I’m taking a little break for something not workshop related. I have to say thank you to my favorite bookseller. Joan works at Village Books, about ten minutes from home. I stopped by there today and found (to my great delight) that she has been busy hand selling Tied to the Tracks.
Hand-selling is the term for one person talking to another person about a particular book. So if you went into Village Books and asked Joan if she had any suggestions, she might steer you over to Tied to the Tracks and give you all kinds of encouragement about how much you’re going to love it.
She did this this morning, in front of me. Joan’s enthusiasm was infectious; the woman bought the book (which of course I signed, at Joan’s urging).
Handselling doesn’t really happen outside small bookstores. The chains usually don’t have people on staff who can make real recommendations. The online booksellers are trying to duplicate the hand selling process by parsing your buying habits and serving up suggestions whenever you come to browse. If you loved … you’re gonna love …. even more.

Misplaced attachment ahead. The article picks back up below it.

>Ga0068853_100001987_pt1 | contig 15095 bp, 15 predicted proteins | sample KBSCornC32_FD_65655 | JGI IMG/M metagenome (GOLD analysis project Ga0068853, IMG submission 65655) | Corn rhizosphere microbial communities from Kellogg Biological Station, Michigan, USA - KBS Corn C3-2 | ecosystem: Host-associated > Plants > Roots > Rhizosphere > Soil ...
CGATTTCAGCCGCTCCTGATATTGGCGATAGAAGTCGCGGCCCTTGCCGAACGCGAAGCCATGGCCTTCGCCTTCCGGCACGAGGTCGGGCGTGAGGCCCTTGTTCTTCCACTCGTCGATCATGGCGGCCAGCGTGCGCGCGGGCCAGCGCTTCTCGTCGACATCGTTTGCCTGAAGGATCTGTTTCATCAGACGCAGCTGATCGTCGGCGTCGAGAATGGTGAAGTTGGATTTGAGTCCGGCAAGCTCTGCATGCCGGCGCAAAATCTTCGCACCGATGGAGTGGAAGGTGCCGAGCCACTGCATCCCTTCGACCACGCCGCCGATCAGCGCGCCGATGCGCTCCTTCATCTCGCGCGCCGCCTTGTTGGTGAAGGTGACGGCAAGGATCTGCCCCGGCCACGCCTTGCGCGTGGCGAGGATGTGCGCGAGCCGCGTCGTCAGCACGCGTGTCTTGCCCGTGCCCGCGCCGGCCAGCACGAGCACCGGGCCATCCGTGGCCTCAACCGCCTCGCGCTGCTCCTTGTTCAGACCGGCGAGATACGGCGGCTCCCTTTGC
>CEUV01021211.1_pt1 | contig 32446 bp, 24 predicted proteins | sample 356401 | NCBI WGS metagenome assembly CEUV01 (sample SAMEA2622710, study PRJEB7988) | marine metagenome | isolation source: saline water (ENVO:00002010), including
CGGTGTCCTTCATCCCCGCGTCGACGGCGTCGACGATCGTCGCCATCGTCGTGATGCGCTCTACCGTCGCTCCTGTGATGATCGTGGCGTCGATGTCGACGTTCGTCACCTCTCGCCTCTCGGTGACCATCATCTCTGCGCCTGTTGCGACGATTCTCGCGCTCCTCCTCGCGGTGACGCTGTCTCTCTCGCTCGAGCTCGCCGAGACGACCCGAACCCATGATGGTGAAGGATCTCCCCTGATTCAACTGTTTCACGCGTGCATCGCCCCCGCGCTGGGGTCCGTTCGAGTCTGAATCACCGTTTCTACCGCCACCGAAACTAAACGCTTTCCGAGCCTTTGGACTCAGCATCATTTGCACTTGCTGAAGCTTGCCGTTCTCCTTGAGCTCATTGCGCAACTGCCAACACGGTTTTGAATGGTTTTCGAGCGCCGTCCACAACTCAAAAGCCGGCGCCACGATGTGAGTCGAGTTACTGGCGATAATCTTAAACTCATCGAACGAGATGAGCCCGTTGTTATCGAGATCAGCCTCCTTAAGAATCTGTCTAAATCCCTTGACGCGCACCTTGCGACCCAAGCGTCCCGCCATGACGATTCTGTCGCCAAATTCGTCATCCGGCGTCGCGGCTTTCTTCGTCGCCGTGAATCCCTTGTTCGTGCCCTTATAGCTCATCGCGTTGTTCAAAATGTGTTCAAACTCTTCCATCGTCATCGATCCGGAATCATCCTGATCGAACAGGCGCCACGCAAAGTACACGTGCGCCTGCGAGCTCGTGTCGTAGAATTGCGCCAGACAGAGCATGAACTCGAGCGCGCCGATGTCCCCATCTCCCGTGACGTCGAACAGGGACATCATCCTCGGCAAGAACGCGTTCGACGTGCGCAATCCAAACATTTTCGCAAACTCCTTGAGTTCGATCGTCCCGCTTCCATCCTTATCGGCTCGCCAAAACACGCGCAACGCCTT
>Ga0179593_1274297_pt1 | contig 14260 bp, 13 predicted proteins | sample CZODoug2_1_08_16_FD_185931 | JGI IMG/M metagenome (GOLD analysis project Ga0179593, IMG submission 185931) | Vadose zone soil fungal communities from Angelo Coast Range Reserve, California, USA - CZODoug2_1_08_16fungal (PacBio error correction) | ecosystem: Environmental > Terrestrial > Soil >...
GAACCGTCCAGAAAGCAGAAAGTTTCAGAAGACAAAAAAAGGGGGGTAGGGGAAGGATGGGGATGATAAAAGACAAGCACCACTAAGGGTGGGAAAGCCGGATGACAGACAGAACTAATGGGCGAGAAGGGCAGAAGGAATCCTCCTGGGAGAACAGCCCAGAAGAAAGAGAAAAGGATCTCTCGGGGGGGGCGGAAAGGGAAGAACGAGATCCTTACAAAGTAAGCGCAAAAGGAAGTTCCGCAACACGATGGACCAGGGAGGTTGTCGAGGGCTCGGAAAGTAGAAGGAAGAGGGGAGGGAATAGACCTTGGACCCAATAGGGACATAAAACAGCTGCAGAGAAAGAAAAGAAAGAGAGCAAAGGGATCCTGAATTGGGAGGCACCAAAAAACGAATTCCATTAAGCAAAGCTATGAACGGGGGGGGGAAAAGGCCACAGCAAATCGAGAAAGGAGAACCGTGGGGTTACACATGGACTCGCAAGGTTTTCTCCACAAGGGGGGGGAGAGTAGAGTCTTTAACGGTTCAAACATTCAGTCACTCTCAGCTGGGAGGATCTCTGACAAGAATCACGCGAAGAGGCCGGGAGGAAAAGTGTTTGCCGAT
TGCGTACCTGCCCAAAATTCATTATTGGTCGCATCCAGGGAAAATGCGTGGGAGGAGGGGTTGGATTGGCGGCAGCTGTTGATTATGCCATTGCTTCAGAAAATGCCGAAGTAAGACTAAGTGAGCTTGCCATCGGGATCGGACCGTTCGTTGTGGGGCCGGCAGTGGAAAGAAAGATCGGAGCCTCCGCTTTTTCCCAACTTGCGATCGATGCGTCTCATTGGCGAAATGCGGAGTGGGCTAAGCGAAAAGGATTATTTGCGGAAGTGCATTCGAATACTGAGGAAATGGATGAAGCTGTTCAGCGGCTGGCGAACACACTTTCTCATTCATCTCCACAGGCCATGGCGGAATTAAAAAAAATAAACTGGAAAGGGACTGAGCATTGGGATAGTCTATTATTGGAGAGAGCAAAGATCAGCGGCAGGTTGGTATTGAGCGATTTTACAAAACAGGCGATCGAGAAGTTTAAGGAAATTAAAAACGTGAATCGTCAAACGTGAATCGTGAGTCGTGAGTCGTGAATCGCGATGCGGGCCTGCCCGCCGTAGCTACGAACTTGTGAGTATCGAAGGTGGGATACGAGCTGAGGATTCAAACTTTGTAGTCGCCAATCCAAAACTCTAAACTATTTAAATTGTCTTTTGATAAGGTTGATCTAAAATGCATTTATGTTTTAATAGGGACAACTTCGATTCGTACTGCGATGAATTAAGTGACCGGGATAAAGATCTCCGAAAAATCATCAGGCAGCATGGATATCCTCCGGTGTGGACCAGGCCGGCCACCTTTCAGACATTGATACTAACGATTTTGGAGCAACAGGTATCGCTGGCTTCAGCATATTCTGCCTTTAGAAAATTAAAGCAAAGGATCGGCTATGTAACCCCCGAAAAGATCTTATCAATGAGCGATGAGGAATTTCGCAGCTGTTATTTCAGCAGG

Sometimes those recommendations are successful. More than once I have found out that an author whose work I follow has a new book out I didn’t know about. And of course there is the internet, flexing its muscle. Publisher websites, reader websies, author websites — you could jump from one to the next for days. You’d come away with a long list of books you didn’t know about, but now you do and you want to read them. That’s a kind of handselling, too.
I’m going to post about the publishing biz after the workshops are over, but for the moment let me say this: what every lesser known author really needs is a Joan of his or her very own.. In fact you need hundreds of Joans, in bookstores all across the country.